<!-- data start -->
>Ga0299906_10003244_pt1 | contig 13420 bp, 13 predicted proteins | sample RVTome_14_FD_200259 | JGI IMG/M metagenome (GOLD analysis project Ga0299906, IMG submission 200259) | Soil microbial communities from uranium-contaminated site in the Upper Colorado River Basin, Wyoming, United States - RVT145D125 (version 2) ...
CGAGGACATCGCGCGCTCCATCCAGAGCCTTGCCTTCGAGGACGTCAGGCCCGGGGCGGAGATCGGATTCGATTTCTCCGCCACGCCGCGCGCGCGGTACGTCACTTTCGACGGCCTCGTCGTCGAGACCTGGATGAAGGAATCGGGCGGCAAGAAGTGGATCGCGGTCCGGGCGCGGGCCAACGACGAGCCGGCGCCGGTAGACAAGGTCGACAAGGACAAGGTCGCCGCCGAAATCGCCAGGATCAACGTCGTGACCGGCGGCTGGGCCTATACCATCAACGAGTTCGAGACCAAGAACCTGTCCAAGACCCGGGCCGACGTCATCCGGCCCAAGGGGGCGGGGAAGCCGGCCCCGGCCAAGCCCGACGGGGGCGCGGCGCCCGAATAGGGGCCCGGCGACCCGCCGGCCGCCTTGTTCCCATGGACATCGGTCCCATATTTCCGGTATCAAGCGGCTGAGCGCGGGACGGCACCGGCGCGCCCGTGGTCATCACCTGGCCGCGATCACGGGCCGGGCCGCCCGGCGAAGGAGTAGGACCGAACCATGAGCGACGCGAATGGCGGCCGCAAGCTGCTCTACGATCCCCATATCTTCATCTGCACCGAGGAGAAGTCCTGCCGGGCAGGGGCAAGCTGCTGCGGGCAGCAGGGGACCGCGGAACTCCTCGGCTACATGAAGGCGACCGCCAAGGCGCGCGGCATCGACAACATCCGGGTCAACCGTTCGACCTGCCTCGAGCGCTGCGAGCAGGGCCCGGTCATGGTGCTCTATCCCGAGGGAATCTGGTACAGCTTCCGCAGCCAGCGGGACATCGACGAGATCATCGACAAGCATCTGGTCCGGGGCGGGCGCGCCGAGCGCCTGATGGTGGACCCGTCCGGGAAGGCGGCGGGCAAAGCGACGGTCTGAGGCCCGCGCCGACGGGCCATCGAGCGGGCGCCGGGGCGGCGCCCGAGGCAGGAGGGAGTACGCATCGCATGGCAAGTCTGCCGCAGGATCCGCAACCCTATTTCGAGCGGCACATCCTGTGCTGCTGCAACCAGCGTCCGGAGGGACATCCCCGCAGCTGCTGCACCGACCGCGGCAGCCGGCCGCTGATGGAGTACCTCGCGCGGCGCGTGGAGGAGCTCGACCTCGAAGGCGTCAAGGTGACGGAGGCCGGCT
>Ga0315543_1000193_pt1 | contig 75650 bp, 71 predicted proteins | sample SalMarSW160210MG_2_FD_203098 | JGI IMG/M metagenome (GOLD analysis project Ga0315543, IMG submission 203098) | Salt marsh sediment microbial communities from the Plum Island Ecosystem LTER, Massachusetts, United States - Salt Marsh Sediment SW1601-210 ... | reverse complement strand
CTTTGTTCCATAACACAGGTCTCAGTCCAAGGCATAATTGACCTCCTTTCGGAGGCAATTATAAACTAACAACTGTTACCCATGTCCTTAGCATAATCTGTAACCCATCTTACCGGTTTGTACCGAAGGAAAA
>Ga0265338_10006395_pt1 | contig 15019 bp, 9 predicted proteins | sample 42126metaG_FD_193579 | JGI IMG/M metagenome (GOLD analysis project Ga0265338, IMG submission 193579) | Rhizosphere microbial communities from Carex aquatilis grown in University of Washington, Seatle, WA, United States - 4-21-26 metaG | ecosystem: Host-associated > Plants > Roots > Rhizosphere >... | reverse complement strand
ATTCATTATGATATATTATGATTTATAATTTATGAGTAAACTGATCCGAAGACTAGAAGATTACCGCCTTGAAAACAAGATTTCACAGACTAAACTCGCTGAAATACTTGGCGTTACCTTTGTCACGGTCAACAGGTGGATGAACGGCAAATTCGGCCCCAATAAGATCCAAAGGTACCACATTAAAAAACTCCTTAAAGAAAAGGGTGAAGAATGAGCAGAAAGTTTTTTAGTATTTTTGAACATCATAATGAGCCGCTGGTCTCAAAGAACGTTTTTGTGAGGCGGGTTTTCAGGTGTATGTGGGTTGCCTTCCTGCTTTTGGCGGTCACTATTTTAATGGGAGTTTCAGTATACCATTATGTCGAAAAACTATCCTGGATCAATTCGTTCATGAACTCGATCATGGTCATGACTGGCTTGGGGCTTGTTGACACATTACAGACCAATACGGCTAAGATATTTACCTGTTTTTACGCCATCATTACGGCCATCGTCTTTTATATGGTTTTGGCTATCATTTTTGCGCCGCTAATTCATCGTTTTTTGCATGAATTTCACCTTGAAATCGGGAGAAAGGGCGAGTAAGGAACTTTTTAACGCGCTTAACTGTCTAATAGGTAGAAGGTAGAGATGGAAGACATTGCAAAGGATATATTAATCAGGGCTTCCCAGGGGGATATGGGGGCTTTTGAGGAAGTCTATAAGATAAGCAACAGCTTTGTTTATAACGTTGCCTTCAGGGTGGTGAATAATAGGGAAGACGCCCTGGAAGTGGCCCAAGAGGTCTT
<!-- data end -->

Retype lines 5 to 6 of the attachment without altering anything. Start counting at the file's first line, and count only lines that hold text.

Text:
>Ga0265338_10006395_pt1 | contig 15019 bp, 9 predicted proteins | sample 42126metaG_FD_193579 | JGI IMG/M metagenome (GOLD analysis project Ga0265338, IMG submission 193579) | Rhizosphere microbial communities from Carex aquatilis grown in University of Washington, Seatle, WA, United States - 4-21-26 metaG | ecosystem: Host-associated > Plants > Roots > Rhizosphere >... | reverse complement strand
ATTCATTATGATATATTATGATTTATAATTTATGAGTAAACTGATCCGAAGACTAGAAGATTACCGCCTTGAAAACAAGATTTCACAGACTAAACTCGCTGAAATACTTGGCGTTACCTTTGTCACGGTCAACAGGTGGATGAACGGCAAATTCGGCCCCAATAAGATCCAAAGGTACCACATTAAAAAACTCCTTAAAGAAAAGGGTGAAGAATGAGCAGAAAGTTTTTTAGTATTTTTGAACATCATAATGAGCCGCTGGTCTCAAAGAACGTTTTTGTGAGGCGGGTTTTCAGGTGTATGTGGGTTGCCTTCCTGCTTTTGGCGGTCACTATTTTAATGGGAGTTTCAGTATACCATTATGTCGAAAAACTATCCTGGATCAATTCGTTCATGAACTCGATCATGGTCATGACTGGCTTGGGGCTTGTTGACACATTACAGACCAATACGGCTAAGATATTTACCTGTTTTTACGCCATCATTACGGCCATCGTCTTTTATATGGTTTTGGCTATCATTTTTGCGCCGCTAATTCATCGTTTTTTGCATGAATTTCACCTTGAAATCGGGAGAAAGGGCGAGTAAGGAACTTTTTAACGCGCTTAACTGTCTAATAGGTAGAAGGTAGAGATGGAAGACATTGCAAAGGATATATTAATCAGGGCTTCCCAGGGGGATATGGGGGCTTTTGAGGAAGTCTATAAGATAAGCAACAGCTTTGTTTATAACGTTGCCTTCAGGGTGGTGAATAATAGGGAAGACGCCCTGGAAGTGGCCCAAGAGGTCTT